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Scientists make groundbreaking discovery about songbird migration

In groundbreaking research, Canadian scientists have for the first time tracked the flight paths of migrating <font class="matchSearch"><font class="matchSearch"><font class="matchSearch"><font class="matchSearch"><font class="matchSearch"><font class="matchSearch"><font class="matchSearch"><font class="matchSearch"><font class="matchSearch"><font class="matchSearch"><font class="matchSearch"><font class="matchSearch">songbirds</font></font></font></font></font></font></font></font></font></font></font></font> by fitting them with tiny geolocators carried in miniature backpacks.

TORONTO - In groundbreaking research, Canadian scientists have for the first time tracked the flight paths of migrating songbirds by fitting them with tiny geolocators carried in miniature backpacks.

“Never before has anyone been able to track songbirds
for their entire migratory trip,” said lead investigator Bridget
Stutchbury, a professor of biology at Toronto's York University.

“One
aspect of the research is looking at really this miracle of migration
and how these little birds are able to make these long trips,”
Stutchbury said. “And these geolocators allow us for the first time to
do a start-to-finish map.”

Songbirds
fly thousands of kilometres to and from their breeding and wintering
grounds during the annual migration. But existing technologies like
radio-frequency or satellite-tracking weren't suitable for tracking
birds small enough to fit in the palm of a hand.

Stutchbury's
team worked with the British Antarctic Survey to design a miniaturized
geolocator - weighing less than a dime - that could be easily carried
on the backs of songbirds in order to chart their migration routes and wintering destinations.

The
research began in summer 2007, when the team captured 14 wood thrushes
and 20 purple martins at their breeding grounds in Pennsylvania, then
strapped on the geolocators before the birds took wing for Central and
South America.

The devices are mounted on the birds' backs by
looping thin straps around their legs. The geolocator rests at the base
of the bird's spine to avoid interfering with its balance.

“We
know that birds wearing geolocators have successfully mated and laid
eggs ... and were able to find food and feed their young,” Stutchbury
said in a teleconference arranged by the National Geographic Society.
“Our observations showed that these birds were not slowed down or
showed any signs of even knowing they were carrying a backpack.”

Unlike
global positioning systems that use satellites to pinpoint the location
and movement of a vehicle, for instance, geolocators have an onboard
sensor that records light levels at sunrise and sunset.

And
since the times of sun-up and sunset are known for any given day
anywhere on the planet, Stutchbury said, “we can match up the sunrise
and sunset times to the location where that bird must have been on that
day.”

When bird flocks returned last spring, the scientists were
able to retrieve geolocators from five wood thrushes and two purple
martins and analyze the data to map individual migration routes and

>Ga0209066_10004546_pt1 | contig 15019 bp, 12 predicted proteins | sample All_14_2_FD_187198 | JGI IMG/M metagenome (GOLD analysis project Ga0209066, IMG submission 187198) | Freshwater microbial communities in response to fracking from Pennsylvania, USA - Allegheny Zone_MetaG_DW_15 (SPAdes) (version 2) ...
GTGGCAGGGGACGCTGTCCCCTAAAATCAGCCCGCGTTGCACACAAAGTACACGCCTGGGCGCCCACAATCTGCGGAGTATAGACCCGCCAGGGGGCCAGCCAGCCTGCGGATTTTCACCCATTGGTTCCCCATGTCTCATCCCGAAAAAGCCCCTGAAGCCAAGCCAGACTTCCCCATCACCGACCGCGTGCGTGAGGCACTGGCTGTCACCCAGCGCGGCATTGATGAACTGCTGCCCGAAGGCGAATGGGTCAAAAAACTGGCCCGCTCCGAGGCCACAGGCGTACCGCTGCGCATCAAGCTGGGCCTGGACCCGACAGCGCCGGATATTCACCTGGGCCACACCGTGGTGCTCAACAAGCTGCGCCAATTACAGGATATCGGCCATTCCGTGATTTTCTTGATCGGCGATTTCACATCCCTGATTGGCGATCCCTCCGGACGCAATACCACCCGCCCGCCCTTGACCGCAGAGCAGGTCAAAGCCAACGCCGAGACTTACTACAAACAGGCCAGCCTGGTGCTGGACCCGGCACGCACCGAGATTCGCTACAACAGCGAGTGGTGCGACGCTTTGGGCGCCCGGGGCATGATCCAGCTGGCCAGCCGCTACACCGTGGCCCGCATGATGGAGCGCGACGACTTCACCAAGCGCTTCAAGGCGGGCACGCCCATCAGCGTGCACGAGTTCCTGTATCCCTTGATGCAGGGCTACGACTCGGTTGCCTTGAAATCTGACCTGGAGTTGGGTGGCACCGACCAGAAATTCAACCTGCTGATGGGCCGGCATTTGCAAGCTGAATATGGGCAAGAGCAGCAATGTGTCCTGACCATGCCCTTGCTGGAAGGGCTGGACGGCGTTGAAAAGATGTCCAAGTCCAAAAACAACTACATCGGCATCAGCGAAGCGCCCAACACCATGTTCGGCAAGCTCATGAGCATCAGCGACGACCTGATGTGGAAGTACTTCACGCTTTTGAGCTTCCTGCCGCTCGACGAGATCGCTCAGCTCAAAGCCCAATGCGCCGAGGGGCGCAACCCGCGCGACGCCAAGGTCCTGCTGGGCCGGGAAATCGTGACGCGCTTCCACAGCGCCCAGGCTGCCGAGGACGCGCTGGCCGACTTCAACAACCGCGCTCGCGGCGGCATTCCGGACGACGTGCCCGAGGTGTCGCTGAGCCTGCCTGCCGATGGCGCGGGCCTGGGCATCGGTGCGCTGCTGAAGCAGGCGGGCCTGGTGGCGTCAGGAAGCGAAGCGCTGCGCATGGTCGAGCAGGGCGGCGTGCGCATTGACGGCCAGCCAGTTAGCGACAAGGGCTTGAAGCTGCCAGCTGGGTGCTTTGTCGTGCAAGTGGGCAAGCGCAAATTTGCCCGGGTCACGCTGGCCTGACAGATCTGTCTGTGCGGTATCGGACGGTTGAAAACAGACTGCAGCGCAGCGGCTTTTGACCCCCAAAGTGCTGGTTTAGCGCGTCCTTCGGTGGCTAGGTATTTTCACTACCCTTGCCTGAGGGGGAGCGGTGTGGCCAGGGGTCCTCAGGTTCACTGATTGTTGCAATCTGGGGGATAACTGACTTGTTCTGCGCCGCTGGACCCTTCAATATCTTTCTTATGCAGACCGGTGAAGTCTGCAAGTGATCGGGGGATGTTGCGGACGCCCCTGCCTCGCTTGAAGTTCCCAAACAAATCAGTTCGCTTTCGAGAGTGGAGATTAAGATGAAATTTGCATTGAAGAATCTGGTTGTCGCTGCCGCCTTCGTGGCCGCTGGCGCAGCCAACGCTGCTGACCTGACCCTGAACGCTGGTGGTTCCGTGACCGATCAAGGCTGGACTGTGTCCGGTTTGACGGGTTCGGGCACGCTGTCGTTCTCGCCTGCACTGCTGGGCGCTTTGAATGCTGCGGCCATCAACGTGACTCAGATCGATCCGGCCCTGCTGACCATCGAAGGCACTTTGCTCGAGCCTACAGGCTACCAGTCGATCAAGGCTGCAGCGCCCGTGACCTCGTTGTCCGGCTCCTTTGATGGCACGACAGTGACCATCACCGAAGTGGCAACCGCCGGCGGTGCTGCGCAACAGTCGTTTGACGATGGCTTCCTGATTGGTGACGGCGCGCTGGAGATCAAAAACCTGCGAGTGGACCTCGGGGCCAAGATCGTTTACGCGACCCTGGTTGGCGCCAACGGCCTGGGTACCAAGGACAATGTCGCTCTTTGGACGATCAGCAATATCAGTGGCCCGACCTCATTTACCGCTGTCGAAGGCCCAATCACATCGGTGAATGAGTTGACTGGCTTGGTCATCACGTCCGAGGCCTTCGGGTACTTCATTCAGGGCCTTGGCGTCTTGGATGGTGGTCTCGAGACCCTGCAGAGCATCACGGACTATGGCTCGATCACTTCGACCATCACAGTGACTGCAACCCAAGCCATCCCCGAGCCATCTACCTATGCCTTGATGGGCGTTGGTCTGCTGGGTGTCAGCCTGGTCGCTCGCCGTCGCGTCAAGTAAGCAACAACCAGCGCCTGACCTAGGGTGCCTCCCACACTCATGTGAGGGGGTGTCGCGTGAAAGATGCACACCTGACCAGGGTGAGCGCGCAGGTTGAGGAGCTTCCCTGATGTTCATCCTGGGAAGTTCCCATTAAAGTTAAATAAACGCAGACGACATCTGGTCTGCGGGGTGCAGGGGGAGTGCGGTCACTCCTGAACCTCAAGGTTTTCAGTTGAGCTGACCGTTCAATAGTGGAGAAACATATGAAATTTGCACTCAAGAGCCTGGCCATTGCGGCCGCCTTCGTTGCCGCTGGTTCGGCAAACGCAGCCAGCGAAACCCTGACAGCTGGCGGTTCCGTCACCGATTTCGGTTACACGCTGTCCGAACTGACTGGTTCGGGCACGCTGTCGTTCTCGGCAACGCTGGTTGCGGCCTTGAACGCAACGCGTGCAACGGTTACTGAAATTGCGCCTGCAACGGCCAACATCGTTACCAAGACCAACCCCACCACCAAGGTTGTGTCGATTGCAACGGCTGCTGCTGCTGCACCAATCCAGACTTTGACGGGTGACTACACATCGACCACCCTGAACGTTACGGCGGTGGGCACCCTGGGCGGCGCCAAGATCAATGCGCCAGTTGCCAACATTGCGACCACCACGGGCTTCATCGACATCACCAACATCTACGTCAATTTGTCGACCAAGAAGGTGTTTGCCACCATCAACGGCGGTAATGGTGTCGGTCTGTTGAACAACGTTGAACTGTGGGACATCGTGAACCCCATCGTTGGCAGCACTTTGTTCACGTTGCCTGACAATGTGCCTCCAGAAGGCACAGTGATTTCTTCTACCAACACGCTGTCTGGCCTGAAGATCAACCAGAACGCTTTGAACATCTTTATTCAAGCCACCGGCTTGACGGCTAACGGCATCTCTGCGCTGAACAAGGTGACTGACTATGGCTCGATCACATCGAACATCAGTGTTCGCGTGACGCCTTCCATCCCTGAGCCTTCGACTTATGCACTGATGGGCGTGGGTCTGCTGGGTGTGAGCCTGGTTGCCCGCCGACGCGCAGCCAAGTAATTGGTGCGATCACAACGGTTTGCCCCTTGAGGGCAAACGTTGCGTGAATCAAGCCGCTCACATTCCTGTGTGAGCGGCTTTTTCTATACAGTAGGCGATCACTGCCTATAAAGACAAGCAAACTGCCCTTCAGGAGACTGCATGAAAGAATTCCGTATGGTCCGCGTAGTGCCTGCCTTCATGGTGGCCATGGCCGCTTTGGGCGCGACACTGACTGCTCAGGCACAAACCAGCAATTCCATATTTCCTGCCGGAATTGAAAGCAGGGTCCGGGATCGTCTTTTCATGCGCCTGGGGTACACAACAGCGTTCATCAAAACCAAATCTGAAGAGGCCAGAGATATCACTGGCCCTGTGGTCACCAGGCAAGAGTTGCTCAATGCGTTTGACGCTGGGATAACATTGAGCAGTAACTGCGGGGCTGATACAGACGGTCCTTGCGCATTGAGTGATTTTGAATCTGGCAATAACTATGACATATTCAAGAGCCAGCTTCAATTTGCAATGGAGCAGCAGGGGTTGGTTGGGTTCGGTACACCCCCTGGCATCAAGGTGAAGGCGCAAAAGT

wintering locations.

What they found was a surprise, say the researchers, whose report is published in this week's issue of the journal Science.

The data showed that songbirds can fly more than 500 kilometres in a single day, far more than the 150 kilometres per day that previous studies had estimated.

What's more, the researchers discovered that songbirds'
migration rate was two to six times faster when they headed north in
the spring - to breed - compared with their southerly trip in fall. For
example, one purple martin took 43 days to reach Brazil during fall
migration, but in spring returned to its breeding colony in just 13
days.

“So this bird was able to fly over 7,000 kilometres in under two weeks,” she said. “It's really stunning.”

But the research isn't only about charting migration routes - it's also about species conservation, Stutchbury said.

Wood
thrush numbers have declined by about 30 per cent since the mid-1960s,
just one example of how songbird populations worldwide have plummeted
over the last 30 to 40 years.

“They're in such a tailspin that
there's a real sense of urgency to use geolocators to try to identify
what's causing the problems,” said Stutchbury, adding that scientists
need to understand whether changes in habitat in either the breeding or
wintering grounds are “driving the numbers down.”

Ryan Norris, a
biologist at Ontario's University of Guelph who studies migratory
animals, said the successful use of geolocators should have “a
significant impact” on future songbird research.

“Up until now,
the ability to track animals over large distances has really relied on
rough estimations,” said Norris, who was not involved in the study.
“Geolocators look to be more accurate.”

While the research shows that individual songbirds
can be tracked using the devices, he said the challenge is to map
migratory pathways across the entire range of a single species.

“So
the next question is where do the other breeding populations winter? Do
they mix with the Pennsylvania population or do they winter in another
separate area?” he said. “And that's important for conservation
decisions and how to allocate resources for conservation.”

 
 
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